13 October 2011
Row for Freedom
A woman from a south west London church is leading a rowing expedition across the Atlantic to raise awareness of human trafficking.
Julia Immonen and a team of five other women will row the Atlantic unaided in a double world record attempt and hope to raise £1 million as part of the Row for Freedom Challenge campaign.
With International Anti-Slavery Day happening next Tuesday 18 October, Julia hopes to gain further support on the awareness day for her challenge.
The challenge is already sponsored by global recruitment company Manpower, and backed by adventurer Bear Grylls and Culture Secretary Jeremy Hunt. Celebrity supporters include James Corden, Kimberly Walsh and Kirsty Gallagher, Ugo Moyne and Dermot O'Leary.
However, it still needs £25-30,000 in order to buy the necessary equipment for the voyage.
A Director at Sky Sports News, Julia founded Sport Against Trafficking the charity behind the challenge after she heard about the problem of trafficking at church: "I was inspired to set up the organisation when I heard about a21 [ a charity working to end trafficking] and I thought how come I know nothing about this? I asked God: 'How can I make a difference?'"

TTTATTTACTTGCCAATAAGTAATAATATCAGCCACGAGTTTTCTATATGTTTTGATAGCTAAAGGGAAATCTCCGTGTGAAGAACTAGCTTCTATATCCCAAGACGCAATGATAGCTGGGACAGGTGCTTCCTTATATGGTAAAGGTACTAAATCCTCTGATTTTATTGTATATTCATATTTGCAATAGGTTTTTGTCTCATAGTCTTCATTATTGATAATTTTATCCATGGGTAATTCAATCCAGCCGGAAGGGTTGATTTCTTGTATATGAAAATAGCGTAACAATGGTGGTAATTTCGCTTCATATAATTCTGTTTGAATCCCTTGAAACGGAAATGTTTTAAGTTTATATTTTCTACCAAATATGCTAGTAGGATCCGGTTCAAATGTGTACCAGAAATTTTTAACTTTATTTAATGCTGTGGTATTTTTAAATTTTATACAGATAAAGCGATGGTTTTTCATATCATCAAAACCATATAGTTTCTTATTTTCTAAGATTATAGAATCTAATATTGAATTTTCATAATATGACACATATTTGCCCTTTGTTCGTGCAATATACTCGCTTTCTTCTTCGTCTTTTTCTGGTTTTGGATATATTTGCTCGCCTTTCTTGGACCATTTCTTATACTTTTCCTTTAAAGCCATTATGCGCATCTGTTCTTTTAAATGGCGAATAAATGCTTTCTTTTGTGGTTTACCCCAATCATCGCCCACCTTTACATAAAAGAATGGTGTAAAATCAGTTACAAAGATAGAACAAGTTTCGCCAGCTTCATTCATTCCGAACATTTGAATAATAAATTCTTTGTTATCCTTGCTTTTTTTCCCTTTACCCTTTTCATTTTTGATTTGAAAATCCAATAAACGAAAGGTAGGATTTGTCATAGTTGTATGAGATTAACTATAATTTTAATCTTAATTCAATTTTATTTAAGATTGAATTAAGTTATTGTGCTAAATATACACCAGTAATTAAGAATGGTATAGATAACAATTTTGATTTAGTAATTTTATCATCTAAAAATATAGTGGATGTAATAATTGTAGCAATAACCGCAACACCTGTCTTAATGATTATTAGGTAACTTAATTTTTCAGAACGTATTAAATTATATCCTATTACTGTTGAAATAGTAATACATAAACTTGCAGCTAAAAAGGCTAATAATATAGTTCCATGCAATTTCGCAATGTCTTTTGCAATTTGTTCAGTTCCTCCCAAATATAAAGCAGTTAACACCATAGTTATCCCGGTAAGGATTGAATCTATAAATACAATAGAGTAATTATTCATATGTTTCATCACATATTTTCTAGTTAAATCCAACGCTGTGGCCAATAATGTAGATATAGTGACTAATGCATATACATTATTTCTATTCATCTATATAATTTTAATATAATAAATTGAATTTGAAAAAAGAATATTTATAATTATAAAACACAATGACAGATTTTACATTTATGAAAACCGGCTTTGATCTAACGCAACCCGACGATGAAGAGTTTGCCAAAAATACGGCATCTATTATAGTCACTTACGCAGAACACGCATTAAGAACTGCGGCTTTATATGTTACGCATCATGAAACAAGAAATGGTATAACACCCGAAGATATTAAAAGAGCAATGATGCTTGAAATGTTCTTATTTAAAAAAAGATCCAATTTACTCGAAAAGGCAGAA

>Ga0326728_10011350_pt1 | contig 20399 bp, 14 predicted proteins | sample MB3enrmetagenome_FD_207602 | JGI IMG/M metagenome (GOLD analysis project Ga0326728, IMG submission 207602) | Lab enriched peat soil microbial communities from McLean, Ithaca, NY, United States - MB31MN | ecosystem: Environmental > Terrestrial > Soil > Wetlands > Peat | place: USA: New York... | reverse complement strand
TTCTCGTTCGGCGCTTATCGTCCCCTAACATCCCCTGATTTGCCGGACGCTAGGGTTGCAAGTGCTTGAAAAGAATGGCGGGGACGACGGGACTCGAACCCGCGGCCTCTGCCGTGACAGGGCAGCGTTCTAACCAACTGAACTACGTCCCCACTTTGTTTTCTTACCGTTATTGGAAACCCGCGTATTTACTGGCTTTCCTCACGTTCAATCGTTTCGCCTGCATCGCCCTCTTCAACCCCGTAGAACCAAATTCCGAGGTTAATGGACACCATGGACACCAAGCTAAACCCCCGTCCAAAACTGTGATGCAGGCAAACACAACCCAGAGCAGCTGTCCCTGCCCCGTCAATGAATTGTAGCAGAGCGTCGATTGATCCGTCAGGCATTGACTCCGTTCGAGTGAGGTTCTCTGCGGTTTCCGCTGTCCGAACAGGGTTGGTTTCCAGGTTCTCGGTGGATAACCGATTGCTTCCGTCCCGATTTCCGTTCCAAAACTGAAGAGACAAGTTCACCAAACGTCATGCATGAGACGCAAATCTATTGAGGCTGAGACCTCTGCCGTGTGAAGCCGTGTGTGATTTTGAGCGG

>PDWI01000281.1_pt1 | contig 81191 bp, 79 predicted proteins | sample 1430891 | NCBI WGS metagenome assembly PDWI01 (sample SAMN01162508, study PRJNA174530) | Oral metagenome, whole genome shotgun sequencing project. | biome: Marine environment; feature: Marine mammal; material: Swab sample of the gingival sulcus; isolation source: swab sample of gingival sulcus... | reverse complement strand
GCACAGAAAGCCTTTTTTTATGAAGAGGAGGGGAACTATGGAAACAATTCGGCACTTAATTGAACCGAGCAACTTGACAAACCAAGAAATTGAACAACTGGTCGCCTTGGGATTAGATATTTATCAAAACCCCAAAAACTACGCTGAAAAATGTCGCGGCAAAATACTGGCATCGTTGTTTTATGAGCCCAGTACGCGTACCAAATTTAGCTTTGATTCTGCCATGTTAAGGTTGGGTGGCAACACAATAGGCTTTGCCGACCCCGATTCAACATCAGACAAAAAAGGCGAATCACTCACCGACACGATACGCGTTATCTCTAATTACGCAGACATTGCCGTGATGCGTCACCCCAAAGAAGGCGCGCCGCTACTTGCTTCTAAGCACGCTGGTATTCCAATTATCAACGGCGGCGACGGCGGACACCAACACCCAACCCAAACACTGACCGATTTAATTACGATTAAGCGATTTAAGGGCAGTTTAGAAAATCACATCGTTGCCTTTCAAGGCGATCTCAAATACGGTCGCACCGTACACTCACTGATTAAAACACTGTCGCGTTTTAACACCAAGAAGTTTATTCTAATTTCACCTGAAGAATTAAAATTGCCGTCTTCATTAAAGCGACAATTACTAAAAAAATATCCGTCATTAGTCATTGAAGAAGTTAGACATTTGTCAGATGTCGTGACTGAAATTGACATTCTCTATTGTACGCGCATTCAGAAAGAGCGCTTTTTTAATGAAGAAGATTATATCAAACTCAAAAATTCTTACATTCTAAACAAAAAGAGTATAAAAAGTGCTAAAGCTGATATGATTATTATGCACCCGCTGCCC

Running some marathons to raise money for other charities, Julia realised that using sport against trafficking could be a powerful tool in inspiring people to help to raise awareness of the injustices of the modern-day slave trade. "It is such a positive thing to do and people's response to raising funds for the campaign has been amazing," she says.
It is estimated that 27 million people, half of these children, are modern day slaves and victims of human trafficking, which is one of the world's largest organised crimes and generates £20 billion each year. 700 victims were indentified in the UK last year.
The all girl rowing group made up of Helen Leigh, Katie Pattison-Hart, Kate Richardson, Debbie Beadle and Julia, have been training hard for the challenge that they will leave for in December, where they will be rowing 24 hours a day, two hours on - two hours off for 40 days. A typical day of training lasts for 3 hours on the water and then rowing machine exercise in the evenings as well as extra training on other days.
Says Julia, "Unless we raise awareness the world won't know about this and it should know that slavery is rife, on our doorsteps. Whether someone can raise money by rowing or by making cakes it's all inspiring and helping the cause."